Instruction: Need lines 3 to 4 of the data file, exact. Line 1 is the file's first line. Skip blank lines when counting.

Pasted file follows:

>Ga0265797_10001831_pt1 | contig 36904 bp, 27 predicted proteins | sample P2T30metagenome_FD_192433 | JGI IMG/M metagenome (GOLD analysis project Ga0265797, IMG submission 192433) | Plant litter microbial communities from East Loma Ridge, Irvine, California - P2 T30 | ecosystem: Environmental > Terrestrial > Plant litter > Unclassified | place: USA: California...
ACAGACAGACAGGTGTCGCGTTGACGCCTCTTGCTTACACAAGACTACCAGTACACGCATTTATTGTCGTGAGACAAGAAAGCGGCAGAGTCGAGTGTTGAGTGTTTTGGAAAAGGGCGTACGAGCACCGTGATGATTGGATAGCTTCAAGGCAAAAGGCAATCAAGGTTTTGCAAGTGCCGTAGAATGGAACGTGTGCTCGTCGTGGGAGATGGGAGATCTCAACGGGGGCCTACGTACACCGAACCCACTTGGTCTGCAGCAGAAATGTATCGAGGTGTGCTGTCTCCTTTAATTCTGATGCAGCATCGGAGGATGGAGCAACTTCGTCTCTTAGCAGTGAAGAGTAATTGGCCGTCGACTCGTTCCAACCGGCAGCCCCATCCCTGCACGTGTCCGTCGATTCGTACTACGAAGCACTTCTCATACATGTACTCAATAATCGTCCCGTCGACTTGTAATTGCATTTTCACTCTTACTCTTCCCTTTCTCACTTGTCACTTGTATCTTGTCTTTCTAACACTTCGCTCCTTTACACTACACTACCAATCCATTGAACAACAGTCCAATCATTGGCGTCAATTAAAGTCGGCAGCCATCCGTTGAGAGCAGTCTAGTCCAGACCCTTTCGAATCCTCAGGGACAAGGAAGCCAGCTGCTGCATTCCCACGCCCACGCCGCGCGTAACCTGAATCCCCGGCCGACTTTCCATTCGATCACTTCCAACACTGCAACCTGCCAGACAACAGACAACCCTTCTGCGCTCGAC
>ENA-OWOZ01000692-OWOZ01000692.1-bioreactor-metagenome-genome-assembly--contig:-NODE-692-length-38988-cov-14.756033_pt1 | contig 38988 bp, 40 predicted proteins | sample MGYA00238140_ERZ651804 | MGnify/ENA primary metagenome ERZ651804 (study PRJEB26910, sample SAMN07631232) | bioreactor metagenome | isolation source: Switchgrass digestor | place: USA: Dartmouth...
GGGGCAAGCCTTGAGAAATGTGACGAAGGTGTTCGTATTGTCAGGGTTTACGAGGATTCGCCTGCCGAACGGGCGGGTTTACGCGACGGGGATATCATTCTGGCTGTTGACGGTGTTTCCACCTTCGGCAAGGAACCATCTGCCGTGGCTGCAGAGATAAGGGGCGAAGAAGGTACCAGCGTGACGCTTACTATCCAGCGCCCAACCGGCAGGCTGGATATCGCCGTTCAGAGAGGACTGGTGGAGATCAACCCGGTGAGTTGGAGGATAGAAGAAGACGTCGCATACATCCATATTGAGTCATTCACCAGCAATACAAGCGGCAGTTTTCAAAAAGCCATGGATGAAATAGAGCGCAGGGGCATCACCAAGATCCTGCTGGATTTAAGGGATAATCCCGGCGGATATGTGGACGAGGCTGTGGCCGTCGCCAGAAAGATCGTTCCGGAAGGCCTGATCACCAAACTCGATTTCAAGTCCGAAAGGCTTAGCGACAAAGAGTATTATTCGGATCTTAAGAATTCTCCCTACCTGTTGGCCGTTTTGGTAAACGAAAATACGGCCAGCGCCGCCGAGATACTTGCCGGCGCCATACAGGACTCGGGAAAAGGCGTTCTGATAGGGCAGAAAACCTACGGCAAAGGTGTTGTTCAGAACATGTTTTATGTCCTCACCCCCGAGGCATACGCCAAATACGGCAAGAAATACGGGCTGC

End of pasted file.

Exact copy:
>ENA-OWOZ01000692-OWOZ01000692.1-bioreactor-metagenome-genome-assembly--contig:-NODE-692-length-38988-cov-14.756033_pt1 | contig 38988 bp, 40 predicted proteins | sample MGYA00238140_ERZ651804 | MGnify/ENA primary metagenome ERZ651804 (study PRJEB26910, sample SAMN07631232) | bioreactor metagenome | isolation source: Switchgrass digestor | place: USA: Dartmouth...
GGGGCAAGCCTTGAGAAATGTGACGAAGGTGTTCGTATTGTCAGGGTTTACGAGGATTCGCCTGCCGAACGGGCGGGTTTACGCGACGGGGATATCATTCTGGCTGTTGACGGTGTTTCCACCTTCGGCAAGGAACCATCTGCCGTGGCTGCAGAGATAAGGGGCGAAGAAGGTACCAGCGTGACGCTTACTATCCAGCGCCCAACCGGCAGGCTGGATATCGCCGTTCAGAGAGGACTGGTGGAGATCAACCCGGTGAGTTGGAGGATAGAAGAAGACGTCGCATACATCCATATTGAGTCATTCACCAGCAATACAAGCGGCAGTTTTCAAAAAGCCATGGATGAAATAGAGCGCAGGGGCATCACCAAGATCCTGCTGGATTTAAGGGATAATCCCGGCGGATATGTGGACGAGGCTGTGGCCGTCGCCAGAAAGATCGTTCCGGAAGGCCTGATCACCAAACTCGATTTCAAGTCCGAAAGGCTTAGCGACAAAGAGTATTATTCGGATCTTAAGAATTCTCCCTACCTGTTGGCCGTTTTGGTAAACGAAAATACGGCCAGCGCCGCCGAGATACTTGCCGGCGCCATACAGGACTCGGGAAAAGGCGTTCTGATAGGGCAGAAAACCTACGGCAAAGGTGTTGTTCAGAACATGTTTTATGTCCTCACCCCCGAGGCATACGCCAAATACGGCAAGAAATACGGGCTGC